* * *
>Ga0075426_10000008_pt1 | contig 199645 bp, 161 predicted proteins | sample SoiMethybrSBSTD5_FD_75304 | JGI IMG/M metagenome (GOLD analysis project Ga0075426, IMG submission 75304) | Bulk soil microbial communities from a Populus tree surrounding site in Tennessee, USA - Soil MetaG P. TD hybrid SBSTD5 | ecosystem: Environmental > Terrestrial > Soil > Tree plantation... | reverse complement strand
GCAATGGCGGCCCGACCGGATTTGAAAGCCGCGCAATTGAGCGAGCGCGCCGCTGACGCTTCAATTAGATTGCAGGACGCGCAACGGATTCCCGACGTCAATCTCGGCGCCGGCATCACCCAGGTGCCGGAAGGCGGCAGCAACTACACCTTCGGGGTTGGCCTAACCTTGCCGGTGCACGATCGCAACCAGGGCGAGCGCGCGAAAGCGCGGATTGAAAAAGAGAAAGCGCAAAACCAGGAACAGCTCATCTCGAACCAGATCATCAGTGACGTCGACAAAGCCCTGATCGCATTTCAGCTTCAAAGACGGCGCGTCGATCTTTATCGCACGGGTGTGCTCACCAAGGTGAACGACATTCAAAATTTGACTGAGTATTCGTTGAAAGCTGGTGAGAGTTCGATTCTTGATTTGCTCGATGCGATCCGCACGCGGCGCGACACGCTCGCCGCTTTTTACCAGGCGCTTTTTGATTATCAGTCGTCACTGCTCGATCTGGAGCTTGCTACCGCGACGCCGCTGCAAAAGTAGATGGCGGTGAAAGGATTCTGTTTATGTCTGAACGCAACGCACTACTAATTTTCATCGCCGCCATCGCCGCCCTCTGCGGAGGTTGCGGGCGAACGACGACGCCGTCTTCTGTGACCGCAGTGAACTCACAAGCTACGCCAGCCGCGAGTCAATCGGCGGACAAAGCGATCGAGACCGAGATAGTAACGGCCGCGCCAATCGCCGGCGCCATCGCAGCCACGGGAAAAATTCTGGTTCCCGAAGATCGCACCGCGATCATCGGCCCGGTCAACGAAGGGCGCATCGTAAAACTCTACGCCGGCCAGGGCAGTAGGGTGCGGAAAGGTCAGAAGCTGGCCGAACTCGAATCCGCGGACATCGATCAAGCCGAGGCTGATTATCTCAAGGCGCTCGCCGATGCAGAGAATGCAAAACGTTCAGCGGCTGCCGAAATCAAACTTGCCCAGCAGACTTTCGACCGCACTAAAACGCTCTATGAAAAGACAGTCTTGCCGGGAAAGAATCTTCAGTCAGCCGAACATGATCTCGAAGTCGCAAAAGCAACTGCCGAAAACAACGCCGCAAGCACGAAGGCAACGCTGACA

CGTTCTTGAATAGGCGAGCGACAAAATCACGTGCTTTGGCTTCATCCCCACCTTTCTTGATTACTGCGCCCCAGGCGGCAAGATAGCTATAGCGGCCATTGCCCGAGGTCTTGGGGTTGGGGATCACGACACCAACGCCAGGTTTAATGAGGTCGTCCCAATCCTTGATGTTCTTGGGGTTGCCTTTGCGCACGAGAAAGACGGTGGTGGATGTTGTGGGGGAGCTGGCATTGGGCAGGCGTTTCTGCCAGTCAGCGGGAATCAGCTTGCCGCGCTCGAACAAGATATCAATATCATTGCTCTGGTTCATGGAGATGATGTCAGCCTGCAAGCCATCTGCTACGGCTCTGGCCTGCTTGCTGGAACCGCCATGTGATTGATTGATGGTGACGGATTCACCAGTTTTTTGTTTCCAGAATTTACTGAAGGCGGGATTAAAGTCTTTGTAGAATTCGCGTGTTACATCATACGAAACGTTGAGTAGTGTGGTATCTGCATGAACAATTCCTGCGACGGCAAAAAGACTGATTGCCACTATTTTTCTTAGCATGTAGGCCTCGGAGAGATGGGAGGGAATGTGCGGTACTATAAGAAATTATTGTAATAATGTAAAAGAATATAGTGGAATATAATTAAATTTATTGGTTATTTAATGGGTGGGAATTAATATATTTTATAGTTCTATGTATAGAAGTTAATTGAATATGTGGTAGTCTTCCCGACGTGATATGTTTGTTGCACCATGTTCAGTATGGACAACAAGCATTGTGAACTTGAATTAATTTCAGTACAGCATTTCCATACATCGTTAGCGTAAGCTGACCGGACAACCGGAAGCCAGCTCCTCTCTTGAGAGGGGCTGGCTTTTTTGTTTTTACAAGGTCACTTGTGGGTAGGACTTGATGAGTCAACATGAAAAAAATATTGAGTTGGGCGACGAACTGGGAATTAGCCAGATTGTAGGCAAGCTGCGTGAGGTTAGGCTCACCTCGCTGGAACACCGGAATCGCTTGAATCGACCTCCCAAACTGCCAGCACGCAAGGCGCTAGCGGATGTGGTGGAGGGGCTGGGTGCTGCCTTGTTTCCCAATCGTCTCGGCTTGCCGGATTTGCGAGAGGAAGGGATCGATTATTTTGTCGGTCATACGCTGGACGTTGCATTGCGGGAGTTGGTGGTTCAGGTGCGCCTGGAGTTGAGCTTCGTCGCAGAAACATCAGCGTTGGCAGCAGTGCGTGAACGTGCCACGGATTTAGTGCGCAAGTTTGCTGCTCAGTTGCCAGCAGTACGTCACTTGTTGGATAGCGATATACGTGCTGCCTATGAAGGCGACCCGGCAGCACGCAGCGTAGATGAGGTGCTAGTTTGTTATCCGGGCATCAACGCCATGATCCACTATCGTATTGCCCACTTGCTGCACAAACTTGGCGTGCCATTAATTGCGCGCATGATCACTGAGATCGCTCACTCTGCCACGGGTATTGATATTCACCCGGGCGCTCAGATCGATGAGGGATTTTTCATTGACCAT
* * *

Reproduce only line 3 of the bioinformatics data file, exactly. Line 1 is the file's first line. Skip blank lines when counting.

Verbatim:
CGTTCTTGAATAGGCGAGCGACAAAATCACGTGCTTTGGCTTCATCCCCACCTTTCTTGATTACTGCGCCCCAGGCGGCAAGATAGCTATAGCGGCCATTGCCCGAGGTCTTGGGGTTGGGGATCACGACACCAACGCCAGGTTTAATGAGGTCGTCCCAATCCTTGATGTTCTTGGGGTTGCCTTTGCGCACGAGAAAGACGGTGGTGGATGTTGTGGGGGAGCTGGCATTGGGCAGGCGTTTCTGCCAGTCAGCGGGAATCAGCTTGCCGCGCTCGAACAAGATATCAATATCATTGCTCTGGTTCATGGAGATGATGTCAGCCTGCAAGCCATCTGCTACGGCTCTGGCCTGCTTGCTGGAACCGCCATGTGATTGATTGATGGTGACGGATTCACCAGTTTTTTGTTTCCAGAATTTACTGAAGGCGGGATTAAAGTCTTTGTAGAATTCGCGTGTTACATCATACGAAACGTTGAGTAGTGTGGTATCTGCATGAACAATTCCTGCGACGGCAAAAAGACTGATTGCCACTATTTTTCTTAGCATGTAGGCCTCGGAGAGATGGGAGGGAATGTGCGGTACTATAAGAAATTATTGTAATAATGTAAAAGAATATAGTGGAATATAATTAAATTTATTGGTTATTTAATGGGTGGGAATTAATATATTTTATAGTTCTATGTATAGAAGTTAATTGAATATGTGGTAGTCTTCCCGACGTGATATGTTTGTTGCACCATGTTCAGTATGGACAACAAGCATTGTGAACTTGAATTAATTTCAGTACAGCATTTCCATACATCGTTAGCGTAAGCTGACCGGACAACCGGAAGCCAGCTCCTCTCTTGAGAGGGGCTGGCTTTTTTGTTTTTACAAGGTCACTTGTGGGTAGGACTTGATGAGTCAACATGAAAAAAATATTGAGTTGGGCGACGAACTGGGAATTAGCCAGATTGTAGGCAAGCTGCGTGAGGTTAGGCTCACCTCGCTGGAACACCGGAATCGCTTGAATCGACCTCCCAAACTGCCAGCACGCAAGGCGCTAGCGGATGTGGTGGAGGGGCTGGGTGCTGCCTTGTTTCCCAATCGTCTCGGCTTGCCGGATTTGCGAGAGGAAGGGATCGATTATTTTGTCGGTCATACGCTGGACGTTGCATTGCGGGAGTTGGTGGTTCAGGTGCGCCTGGAGTTGAGCTTCGTCGCAGAAACATCAGCGTTGGCAGCAGTGCGTGAACGTGCCACGGATTTAGTGCGCAAGTTTGCTGCTCAGTTGCCAGCAGTACGTCACTTGTTGGATAGCGATATACGTGCTGCCTATGAAGGCGACCCGGCAGCACGCAGCGTAGATGAGGTGCTAGTTTGTTATCCGGGCATCAACGCCATGATCCACTATCGTATTGCCCACTTGCTGCACAAACTTGGCGTGCCATTAATTGCGCGCATGATCACTGAGATCGCTCACTCTGCCACGGGTATTGATATTCACCCGGGCGCTCAGATCGATGAGGGATTTTTCATTGACCAT